US military raises the stakes for Spot the robotic dog

Spot, the mechanical dog first introduced in February, is now being tested alongside combat units. 

Courtesy OF Senior Airman Sarah Stegman/USAF
United States Navy Explosive Ordnance Disposal 1st Class Dennis Ballias, left, and Navy Diver 2nd Class Luke Johnson, prepare a robot before navigating it towards a possible vehicle borne improvised explosive device during an exercise in 2007. Recent advancements may lower risks for US military personnel.

The US Marines Corps has been conducting training exercises alongside Spot, a 160-pound robotic dog. 

The training took place at the Marine Corps Warfighting Laboratory, formed in the 1990s to investigate novel technologies with the potential to work alongside military personnel and influence how future operations are conducted.

Called the quadruped prototype robot, Spot is run by a system of hydraulics and powered by electricity. The robot was created by the Google-owned company Boston Dynamics.

US Marine Capt. James Pineiro, a branch head at the laboratory, said Spot’s dexterity was tested in the hills, woodlands, and urban areas of Virginia.

During the weeklong military training session held in September, Spot was also dispatched into buildings before Marines entered to survey possible threats.

In the future he may be used for similar “scouting exercises” and “load carriage” missions, search and rescue operations, and charting enemy territory, said Ben Swilling, a robotic specialist with the company that made Spot.

The marines can control Spot from roughly a quarter-mile away with radio signals sent from a laptop and navigated by a device similar to a video game controller. The robot had been tested indoors, but researchers wanted to survey its abilities on harsher terrains.

Google has poured millions into the development of robotics, purchasing Boston Dynamics in 2013. Spot was the successor to BigDog, an earlier concept weighing in at 240 pounds, and another prototype called LS3.

Boston Dynamics began as a byproduct of the Massachusetts Institute of Technology in 1992 when a team of engineers and scientists started developing robots that behave like animals. It has produced nine prototypes so far, according to the company’s website.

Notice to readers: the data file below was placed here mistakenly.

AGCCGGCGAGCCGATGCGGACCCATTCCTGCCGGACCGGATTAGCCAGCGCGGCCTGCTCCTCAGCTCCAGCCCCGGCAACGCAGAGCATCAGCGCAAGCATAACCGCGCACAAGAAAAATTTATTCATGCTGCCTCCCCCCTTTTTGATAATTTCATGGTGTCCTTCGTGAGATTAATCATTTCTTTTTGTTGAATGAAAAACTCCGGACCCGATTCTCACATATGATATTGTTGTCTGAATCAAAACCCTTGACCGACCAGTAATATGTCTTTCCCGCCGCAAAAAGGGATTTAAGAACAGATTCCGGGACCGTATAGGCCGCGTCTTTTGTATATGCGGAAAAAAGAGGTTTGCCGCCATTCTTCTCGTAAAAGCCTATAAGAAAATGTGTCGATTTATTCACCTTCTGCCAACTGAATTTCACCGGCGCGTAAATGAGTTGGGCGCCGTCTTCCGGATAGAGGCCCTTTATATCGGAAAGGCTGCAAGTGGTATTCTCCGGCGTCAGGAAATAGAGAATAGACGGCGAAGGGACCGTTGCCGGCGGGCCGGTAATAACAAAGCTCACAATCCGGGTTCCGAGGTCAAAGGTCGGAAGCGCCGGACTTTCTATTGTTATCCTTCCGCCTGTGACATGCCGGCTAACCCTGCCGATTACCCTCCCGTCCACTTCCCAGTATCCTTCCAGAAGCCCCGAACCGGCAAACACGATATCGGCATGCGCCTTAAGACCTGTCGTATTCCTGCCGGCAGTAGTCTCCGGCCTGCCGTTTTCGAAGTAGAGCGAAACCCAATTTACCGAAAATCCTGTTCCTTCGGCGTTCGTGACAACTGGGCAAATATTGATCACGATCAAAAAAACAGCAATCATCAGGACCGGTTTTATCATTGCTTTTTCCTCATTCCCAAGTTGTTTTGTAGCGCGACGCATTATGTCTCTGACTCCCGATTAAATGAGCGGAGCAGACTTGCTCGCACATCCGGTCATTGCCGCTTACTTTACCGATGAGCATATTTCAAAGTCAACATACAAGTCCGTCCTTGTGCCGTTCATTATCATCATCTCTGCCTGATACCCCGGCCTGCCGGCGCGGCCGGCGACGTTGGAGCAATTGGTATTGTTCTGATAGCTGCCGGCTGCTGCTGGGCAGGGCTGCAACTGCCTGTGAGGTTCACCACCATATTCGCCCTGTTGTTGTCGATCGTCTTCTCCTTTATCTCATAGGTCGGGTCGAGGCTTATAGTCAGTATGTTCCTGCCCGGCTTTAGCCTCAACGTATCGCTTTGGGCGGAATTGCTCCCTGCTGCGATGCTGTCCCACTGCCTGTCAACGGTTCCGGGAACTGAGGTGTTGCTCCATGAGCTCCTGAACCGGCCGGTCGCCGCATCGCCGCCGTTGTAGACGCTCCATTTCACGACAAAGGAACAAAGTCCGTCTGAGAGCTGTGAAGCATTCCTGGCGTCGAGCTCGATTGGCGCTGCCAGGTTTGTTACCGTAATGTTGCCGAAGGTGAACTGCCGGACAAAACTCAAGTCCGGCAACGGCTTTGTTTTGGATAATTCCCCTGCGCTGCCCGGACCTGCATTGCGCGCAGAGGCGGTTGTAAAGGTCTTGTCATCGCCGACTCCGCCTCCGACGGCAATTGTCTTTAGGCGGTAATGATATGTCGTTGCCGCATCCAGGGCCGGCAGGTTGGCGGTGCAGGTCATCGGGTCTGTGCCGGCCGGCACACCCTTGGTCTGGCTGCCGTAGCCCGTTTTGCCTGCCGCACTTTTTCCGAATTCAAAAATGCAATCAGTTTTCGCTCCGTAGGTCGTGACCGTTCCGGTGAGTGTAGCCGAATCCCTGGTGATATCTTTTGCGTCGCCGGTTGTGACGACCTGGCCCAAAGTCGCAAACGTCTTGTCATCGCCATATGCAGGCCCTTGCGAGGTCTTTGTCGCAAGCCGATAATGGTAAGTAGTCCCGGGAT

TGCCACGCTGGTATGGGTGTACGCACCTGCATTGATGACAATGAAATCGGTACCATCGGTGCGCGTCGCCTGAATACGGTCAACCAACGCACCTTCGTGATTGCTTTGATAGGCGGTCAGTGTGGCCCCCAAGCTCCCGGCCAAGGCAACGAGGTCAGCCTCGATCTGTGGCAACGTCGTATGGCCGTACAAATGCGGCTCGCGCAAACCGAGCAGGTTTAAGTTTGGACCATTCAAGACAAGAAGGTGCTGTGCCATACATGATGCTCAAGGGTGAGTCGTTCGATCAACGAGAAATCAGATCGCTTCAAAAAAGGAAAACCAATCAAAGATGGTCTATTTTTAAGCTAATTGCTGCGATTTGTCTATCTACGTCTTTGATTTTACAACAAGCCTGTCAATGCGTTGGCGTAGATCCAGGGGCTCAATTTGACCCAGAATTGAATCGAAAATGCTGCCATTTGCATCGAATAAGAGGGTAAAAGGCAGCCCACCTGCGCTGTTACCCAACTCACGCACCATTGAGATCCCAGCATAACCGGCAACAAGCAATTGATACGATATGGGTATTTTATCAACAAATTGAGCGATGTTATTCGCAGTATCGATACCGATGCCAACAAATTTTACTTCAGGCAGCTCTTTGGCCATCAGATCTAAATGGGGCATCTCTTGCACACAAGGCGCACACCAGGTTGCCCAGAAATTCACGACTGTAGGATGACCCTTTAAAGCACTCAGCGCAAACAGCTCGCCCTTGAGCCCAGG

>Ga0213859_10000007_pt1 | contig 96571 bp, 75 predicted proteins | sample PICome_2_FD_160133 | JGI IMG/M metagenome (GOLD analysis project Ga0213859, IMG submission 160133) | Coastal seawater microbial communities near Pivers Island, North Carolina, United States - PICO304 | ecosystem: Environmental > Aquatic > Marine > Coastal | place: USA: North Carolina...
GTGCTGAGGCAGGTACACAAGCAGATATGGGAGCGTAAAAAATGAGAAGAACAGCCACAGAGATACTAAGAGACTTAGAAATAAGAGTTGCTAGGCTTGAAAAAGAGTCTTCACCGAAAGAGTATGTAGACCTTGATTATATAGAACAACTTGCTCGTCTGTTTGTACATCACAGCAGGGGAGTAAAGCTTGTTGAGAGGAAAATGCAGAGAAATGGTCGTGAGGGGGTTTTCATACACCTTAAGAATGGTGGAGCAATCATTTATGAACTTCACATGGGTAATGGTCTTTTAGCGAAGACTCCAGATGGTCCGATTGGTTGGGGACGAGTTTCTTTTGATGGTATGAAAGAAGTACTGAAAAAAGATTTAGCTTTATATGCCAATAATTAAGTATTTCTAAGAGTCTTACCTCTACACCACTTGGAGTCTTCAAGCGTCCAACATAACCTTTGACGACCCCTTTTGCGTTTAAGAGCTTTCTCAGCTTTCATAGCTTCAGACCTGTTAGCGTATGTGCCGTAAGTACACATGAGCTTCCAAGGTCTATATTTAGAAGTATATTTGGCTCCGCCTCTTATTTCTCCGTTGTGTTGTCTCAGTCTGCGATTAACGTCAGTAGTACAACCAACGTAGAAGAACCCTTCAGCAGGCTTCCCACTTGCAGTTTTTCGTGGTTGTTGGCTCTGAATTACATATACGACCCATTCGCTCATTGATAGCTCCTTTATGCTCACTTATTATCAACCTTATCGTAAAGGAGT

Pineiro said Spot, first made public in February, is a lighter and mobile version able to outpace the LS3.

“It’s actually very easy to operate the robots,” he said. “We have had people as young as four run the robot around.”

Spot will not see combat duties anytime soon, however, though the mechanical dog has exceeded expectations and may be a precursor to the integration of such devices into infantry units.

Pineiro said the military is open to new technology, while it continues to invest in research of development for robotics in a push to make them entirely autonomous. He believes robots would reduce dangers for marines.

“Robots can’t get shot and they can’t die,” said Ben Swilling, a robotics expert with Boston Dynamics. “If you need to send someone into danger’s way you don’t want anyone to get hurt.”

While an official timetable for robotic soldiers has not been actuated advancements in robotics continue to gain steam.

Researchers from Switzerland and Italy are developing algorithms that may make robot dogs of the future able to traverse disaster zones too forbidding for humans. One such prototype called HyQ is in development.

“This is a key characteristic of this robot here to perform and withstand impacts that are intrinsic to walking and trotting motions,” one researcher told Reuters.

You've read  of  free articles. Subscribe to continue.
Real news can be honest, hopeful, credible, constructive.
What is the Monitor difference? Tackling the tough headlines – with humanity. Listening to sources – with respect. Seeing the story that others are missing by reporting what so often gets overlooked: the values that connect us. That’s Monitor reporting – news that changes how you see the world.

Dear Reader,

About a year ago, I happened upon this statement about the Monitor in the Harvard Business Review – under the charming heading of “do things that don’t interest you”:

“Many things that end up” being meaningful, writes social scientist Joseph Grenny, “have come from conference workshops, articles, or online videos that began as a chore and ended with an insight. My work in Kenya, for example, was heavily influenced by a Christian Science Monitor article I had forced myself to read 10 years earlier. Sometimes, we call things ‘boring’ simply because they lie outside the box we are currently in.”

If you were to come up with a punchline to a joke about the Monitor, that would probably be it. We’re seen as being global, fair, insightful, and perhaps a bit too earnest. We’re the bran muffin of journalism.

But you know what? We change lives. And I’m going to argue that we change lives precisely because we force open that too-small box that most human beings think they live in.

The Monitor is a peculiar little publication that’s hard for the world to figure out. We’re run by a church, but we’re not only for church members and we’re not about converting people. We’re known as being fair even as the world becomes as polarized as at any time since the newspaper’s founding in 1908.

We have a mission beyond circulation, we want to bridge divides. We’re about kicking down the door of thought everywhere and saying, “You are bigger and more capable than you realize. And we can prove it.”

If you’re looking for bran muffin journalism, you can subscribe to the Monitor for $15. You’ll get the Monitor Weekly magazine, the Monitor Daily email, and unlimited access to

QR Code to US military raises the stakes for Spot the robotic dog
Read this article in
QR Code to Subscription page
Start your subscription today